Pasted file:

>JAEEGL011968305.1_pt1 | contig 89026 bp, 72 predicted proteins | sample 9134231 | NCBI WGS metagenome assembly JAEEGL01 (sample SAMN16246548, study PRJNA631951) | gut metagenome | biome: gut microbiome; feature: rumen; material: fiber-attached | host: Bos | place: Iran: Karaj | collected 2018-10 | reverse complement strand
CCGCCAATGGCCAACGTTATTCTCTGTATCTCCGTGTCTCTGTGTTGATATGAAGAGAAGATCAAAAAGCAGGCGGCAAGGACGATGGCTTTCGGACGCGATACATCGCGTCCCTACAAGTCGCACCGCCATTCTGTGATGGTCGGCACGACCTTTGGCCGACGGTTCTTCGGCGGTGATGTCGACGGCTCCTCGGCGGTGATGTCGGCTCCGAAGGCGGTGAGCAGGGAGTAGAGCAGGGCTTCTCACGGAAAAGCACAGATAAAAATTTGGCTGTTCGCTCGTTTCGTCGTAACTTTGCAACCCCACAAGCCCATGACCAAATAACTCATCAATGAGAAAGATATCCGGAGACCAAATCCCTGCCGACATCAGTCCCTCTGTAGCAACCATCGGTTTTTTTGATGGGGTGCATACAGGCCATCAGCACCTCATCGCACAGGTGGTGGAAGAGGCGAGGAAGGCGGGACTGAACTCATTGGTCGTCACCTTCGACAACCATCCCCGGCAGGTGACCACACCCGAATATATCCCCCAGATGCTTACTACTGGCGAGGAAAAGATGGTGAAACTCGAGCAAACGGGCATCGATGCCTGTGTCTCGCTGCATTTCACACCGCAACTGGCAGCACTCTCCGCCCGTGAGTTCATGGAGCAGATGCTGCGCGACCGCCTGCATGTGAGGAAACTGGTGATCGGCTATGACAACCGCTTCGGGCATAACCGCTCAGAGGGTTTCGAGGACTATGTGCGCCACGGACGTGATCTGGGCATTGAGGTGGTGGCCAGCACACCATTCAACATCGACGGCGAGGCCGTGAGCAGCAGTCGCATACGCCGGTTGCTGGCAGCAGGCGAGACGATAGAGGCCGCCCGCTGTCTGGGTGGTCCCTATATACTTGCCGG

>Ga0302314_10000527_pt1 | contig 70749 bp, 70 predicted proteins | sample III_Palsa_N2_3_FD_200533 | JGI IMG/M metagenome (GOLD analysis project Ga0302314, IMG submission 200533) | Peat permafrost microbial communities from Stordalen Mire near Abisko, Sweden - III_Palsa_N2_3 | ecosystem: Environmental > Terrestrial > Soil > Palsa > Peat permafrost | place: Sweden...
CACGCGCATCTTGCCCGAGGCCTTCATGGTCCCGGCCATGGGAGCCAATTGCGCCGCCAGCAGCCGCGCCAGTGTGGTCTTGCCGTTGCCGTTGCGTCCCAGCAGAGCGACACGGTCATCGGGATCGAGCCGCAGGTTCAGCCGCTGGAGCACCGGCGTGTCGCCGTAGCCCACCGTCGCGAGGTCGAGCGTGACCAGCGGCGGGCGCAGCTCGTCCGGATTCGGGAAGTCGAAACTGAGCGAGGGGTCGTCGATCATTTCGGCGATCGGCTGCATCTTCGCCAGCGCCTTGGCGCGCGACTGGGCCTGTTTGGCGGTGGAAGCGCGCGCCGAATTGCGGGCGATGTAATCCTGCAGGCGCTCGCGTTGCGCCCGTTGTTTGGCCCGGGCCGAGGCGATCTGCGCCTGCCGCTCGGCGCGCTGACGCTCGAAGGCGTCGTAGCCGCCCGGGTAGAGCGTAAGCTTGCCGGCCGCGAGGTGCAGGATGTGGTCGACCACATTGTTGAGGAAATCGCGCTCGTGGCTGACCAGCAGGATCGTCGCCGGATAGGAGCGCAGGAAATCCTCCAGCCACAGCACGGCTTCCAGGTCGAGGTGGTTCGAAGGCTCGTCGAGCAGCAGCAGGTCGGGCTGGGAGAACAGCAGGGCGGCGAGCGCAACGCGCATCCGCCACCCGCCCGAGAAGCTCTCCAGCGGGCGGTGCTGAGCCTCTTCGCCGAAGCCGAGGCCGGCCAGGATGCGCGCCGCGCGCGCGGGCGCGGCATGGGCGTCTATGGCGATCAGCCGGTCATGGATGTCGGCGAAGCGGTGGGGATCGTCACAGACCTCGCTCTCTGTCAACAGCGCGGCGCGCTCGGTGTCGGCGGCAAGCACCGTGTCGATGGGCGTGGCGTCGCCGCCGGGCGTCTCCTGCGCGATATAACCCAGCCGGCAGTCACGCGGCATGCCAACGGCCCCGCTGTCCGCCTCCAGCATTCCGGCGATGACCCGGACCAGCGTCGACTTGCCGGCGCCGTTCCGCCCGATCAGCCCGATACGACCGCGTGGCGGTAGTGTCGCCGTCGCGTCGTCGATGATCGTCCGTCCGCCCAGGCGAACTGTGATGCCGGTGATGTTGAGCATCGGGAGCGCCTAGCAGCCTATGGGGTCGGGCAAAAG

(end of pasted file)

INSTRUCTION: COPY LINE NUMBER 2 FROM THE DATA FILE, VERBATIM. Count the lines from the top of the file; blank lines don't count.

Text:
CCGCCAATGGCCAACGTTATTCTCTGTATCTCCGTGTCTCTGTGTTGATATGAAGAGAAGATCAAAAAGCAGGCGGCAAGGACGATGGCTTTCGGACGCGATACATCGCGTCCCTACAAGTCGCACCGCCATTCTGTGATGGTCGGCACGACCTTTGGCCGACGGTTCTTCGGCGGTGATGTCGACGGCTCCTCGGCGGTGATGTCGGCTCCGAAGGCGGTGAGCAGGGAGTAGAGCAGGGCTTCTCACGGAAAAGCACAGATAAAAATTTGGCTGTTCGCTCGTTTCGTCGTAACTTTGCAACCCCACAAGCCCATGACCAAATAACTCATCAATGAGAAAGATATCCGGAGACCAAATCCCTGCCGACATCAGTCCCTCTGTAGCAACCATCGGTTTTTTTGATGGGGTGCATACAGGCCATCAGCACCTCATCGCACAGGTGGTGGAAGAGGCGAGGAAGGCGGGACTGAACTCATTGGTCGTCACCTTCGACAACCATCCCCGGCAGGTGACCACACCCGAATATATCCCCCAGATGCTTACTACTGGCGAGGAAAAGATGGTGAAACTCGAGCAAACGGGCATCGATGCCTGTGTCTCGCTGCATTTCACACCGCAACTGGCAGCACTCTCCGCCCGTGAGTTCATGGAGCAGATGCTGCGCGACCGCCTGCATGTGAGGAAACTGGTGATCGGCTATGACAACCGCTTCGGGCATAACCGCTCAGAGGGTTTCGAGGACTATGTGCGCCACGGACGTGATCTGGGCATTGAGGTGGTGGCCAGCACACCATTCAACATCGACGGCGAGGCCGTGAGCAGCAGTCGCATACGCCGGTTGCTGGCAGCAGGCGAGACGATAGAGGCCGCCCGCTGTCTGGGTGGTCCCTATATACTTGCCGG